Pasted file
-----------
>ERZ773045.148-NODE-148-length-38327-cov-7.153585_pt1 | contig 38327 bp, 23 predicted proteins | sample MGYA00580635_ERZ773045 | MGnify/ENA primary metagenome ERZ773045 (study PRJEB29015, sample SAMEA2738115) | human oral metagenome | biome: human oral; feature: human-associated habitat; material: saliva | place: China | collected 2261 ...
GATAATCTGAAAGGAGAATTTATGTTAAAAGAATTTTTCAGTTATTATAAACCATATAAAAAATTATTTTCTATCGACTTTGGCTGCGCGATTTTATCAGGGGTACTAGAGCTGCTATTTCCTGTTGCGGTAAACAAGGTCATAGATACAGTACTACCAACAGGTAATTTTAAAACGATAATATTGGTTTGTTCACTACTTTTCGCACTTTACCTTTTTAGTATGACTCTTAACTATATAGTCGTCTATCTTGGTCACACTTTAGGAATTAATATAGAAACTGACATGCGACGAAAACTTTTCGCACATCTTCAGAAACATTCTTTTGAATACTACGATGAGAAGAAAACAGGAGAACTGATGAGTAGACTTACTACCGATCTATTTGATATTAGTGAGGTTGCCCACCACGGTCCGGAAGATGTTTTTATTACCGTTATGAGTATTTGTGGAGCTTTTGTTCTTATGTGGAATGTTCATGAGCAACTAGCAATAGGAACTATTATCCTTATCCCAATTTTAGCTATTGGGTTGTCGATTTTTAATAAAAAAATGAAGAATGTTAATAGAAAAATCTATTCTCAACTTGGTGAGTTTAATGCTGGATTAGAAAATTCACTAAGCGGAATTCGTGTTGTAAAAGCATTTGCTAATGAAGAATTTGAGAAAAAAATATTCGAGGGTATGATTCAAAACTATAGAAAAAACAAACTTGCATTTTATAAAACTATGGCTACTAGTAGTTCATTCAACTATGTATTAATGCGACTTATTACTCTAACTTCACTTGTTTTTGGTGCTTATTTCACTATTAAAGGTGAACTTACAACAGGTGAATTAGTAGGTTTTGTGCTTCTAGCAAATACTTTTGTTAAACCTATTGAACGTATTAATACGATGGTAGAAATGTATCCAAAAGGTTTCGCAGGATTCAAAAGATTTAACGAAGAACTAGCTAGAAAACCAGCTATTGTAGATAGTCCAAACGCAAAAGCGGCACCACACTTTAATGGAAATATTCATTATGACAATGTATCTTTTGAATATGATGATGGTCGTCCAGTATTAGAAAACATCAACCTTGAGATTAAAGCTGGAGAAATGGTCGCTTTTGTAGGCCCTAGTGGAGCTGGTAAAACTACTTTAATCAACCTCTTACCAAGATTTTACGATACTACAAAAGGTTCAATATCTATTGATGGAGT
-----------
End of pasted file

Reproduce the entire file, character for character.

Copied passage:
>ERZ773045.148-NODE-148-length-38327-cov-7.153585_pt1 | contig 38327 bp, 23 predicted proteins | sample MGYA00580635_ERZ773045 | MGnify/ENA primary metagenome ERZ773045 (study PRJEB29015, sample SAMEA2738115) | human oral metagenome | biome: human oral; feature: human-associated habitat; material: saliva | place: China | collected 2261 ...
GATAATCTGAAAGGAGAATTTATGTTAAAAGAATTTTTCAGTTATTATAAACCATATAAAAAATTATTTTCTATCGACTTTGGCTGCGCGATTTTATCAGGGGTACTAGAGCTGCTATTTCCTGTTGCGGTAAACAAGGTCATAGATACAGTACTACCAACAGGTAATTTTAAAACGATAATATTGGTTTGTTCACTACTTTTCGCACTTTACCTTTTTAGTATGACTCTTAACTATATAGTCGTCTATCTTGGTCACACTTTAGGAATTAATATAGAAACTGACATGCGACGAAAACTTTTCGCACATCTTCAGAAACATTCTTTTGAATACTACGATGAGAAGAAAACAGGAGAACTGATGAGTAGACTTACTACCGATCTATTTGATATTAGTGAGGTTGCCCACCACGGTCCGGAAGATGTTTTTATTACCGTTATGAGTATTTGTGGAGCTTTTGTTCTTATGTGGAATGTTCATGAGCAACTAGCAATAGGAACTATTATCCTTATCCCAATTTTAGCTATTGGGTTGTCGATTTTTAATAAAAAAATGAAGAATGTTAATAGAAAAATCTATTCTCAACTTGGTGAGTTTAATGCTGGATTAGAAAATTCACTAAGCGGAATTCGTGTTGTAAAAGCATTTGCTAATGAAGAATTTGAGAAAAAAATATTCGAGGGTATGATTCAAAACTATAGAAAAAACAAACTTGCATTTTATAAAACTATGGCTACTAGTAGTTCATTCAACTATGTATTAATGCGACTTATTACTCTAACTTCACTTGTTTTTGGTGCTTATTTCACTATTAAAGGTGAACTTACAACAGGTGAATTAGTAGGTTTTGTGCTTCTAGCAAATACTTTTGTTAAACCTATTGAACGTATTAATACGATGGTAGAAATGTATCCAAAAGGTTTCGCAGGATTCAAAAGATTTAACGAAGAACTAGCTAGAAAACCAGCTATTGTAGATAGTCCAAACGCAAAAGCGGCACCACACTTTAATGGAAATATTCATTATGACAATGTATCTTTTGAATATGATGATGGTCGTCCAGTATTAGAAAACATCAACCTTGAGATTAAAGCTGGAGAAATGGTCGCTTTTGTAGGCCCTAGTGGAGCTGGTAAAACTACTTTAATCAACCTCTTACCAAGATTTTACGATACTACAAAAGGTTCAATATCTATTGATGGAGT